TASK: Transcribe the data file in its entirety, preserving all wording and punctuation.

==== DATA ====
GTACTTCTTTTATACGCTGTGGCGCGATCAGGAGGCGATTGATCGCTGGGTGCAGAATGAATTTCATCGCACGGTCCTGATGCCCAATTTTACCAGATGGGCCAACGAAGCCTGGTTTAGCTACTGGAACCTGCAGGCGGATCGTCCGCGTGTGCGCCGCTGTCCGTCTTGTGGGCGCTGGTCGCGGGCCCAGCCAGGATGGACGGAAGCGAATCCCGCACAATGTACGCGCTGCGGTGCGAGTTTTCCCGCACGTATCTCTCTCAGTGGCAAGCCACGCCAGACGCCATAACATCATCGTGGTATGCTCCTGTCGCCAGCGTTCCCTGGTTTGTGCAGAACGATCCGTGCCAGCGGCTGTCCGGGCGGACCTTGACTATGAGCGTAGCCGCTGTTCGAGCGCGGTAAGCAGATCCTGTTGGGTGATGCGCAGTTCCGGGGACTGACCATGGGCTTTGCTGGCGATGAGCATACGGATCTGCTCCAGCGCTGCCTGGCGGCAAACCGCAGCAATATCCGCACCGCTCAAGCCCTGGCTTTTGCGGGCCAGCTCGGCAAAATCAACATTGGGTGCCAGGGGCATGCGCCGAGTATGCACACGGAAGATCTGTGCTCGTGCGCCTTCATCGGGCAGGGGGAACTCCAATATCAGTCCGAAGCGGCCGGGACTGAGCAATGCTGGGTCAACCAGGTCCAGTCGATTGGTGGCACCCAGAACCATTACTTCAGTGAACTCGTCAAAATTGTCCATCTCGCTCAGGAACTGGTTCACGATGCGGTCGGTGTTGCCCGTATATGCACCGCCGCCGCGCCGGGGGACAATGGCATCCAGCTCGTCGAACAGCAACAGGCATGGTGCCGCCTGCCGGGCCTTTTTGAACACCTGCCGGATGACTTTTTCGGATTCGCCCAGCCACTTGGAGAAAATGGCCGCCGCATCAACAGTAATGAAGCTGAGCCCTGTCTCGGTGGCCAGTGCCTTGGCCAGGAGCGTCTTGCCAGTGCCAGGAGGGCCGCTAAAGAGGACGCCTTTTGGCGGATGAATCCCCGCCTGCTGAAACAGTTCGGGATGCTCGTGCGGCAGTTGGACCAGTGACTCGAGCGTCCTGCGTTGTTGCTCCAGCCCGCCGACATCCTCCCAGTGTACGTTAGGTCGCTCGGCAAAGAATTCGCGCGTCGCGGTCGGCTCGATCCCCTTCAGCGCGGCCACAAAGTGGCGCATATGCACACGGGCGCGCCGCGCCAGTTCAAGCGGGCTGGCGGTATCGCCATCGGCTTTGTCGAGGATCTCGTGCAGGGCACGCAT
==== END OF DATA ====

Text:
GTACTTCTTTTATACGCTGTGGCGCGATCAGGAGGCGATTGATCGCTGGGTGCAGAATGAATTTCATCGCACGGTCCTGATGCCCAATTTTACCAGATGGGCCAACGAAGCCTGGTTTAGCTACTGGAACCTGCAGGCGGATCGTCCGCGTGTGCGCCGCTGTCCGTCTTGTGGGCGCTGGTCGCGGGCCCAGCCAGGATGGACGGAAGCGAATCCCGCACAATGTACGCGCTGCGGTGCGAGTTTTCCCGCACGTATCTCTCTCAGTGGCAAGCCACGCCAGACGCCATAACATCATCGTGGTATGCTCCTGTCGCCAGCGTTCCCTGGTTTGTGCAGAACGATCCGTGCCAGCGGCTGTCCGGGCGGACCTTGACTATGAGCGTAGCCGCTGTTCGAGCGCGGTAAGCAGATCCTGTTGGGTGATGCGCAGTTCCGGGGACTGACCATGGGCTTTGCTGGCGATGAGCATACGGATCTGCTCCAGCGCTGCCTGGCGGCAAACCGCAGCAATATCCGCACCGCTCAAGCCCTGGCTTTTGCGGGCCAGCTCGGCAAAATCAACATTGGGTGCCAGGGGCATGCGCCGAGTATGCACACGGAAGATCTGTGCTCGTGCGCCTTCATCGGGCAGGGGGAACTCCAATATCAGTCCGAAGCGGCCGGGACTGAGCAATGCTGGGTCAACCAGGTCCAGTCGATTGGTGGCACCCAGAACCATTACTTCAGTGAACTCGTCAAAATTGTCCATCTCGCTCAGGAACTGGTTCACGATGCGGTCGGTGTTGCCCGTATATGCACCGCCGCCGCGCCGGGGGACAATGGCATCCAGCTCGTCGAACAGCAACAGGCATGGTGCCGCCTGCCGGGCCTTTTTGAACACCTGCCGGATGACTTTTTCGGATTCGCCCAGCCACTTGGAGAAAATGGCCGCCGCATCAACAGTAATGAAGCTGAGCCCTGTCTCGGTGGCCAGTGCCTTGGCCAGGAGCGTCTTGCCAGTGCCAGGAGGGCCGCTAAAGAGGACGCCTTTTGGCGGATGAATCCCCGCCTGCTGAAACAGTTCGGGATGCTCGTGCGGCAGTTGGACCAGTGACTCGAGCGTCCTGCGTTGTTGCTCCAGCCCGCCGACATCCTCCCAGTGTACGTTAGGTCGCTCGGCAAAGAATTCGCGCGTCGCGGTCGGCTCGATCCCCTTCAGCGCGGCCACAAAGTGGCGCATATGCACACGGGCGCGCCGCGCCAGTTCAAGCGGGCTGGCGGTATCGCCATCGGCTTTGTCGAGGATCTCGTGCAGGGCACGCAT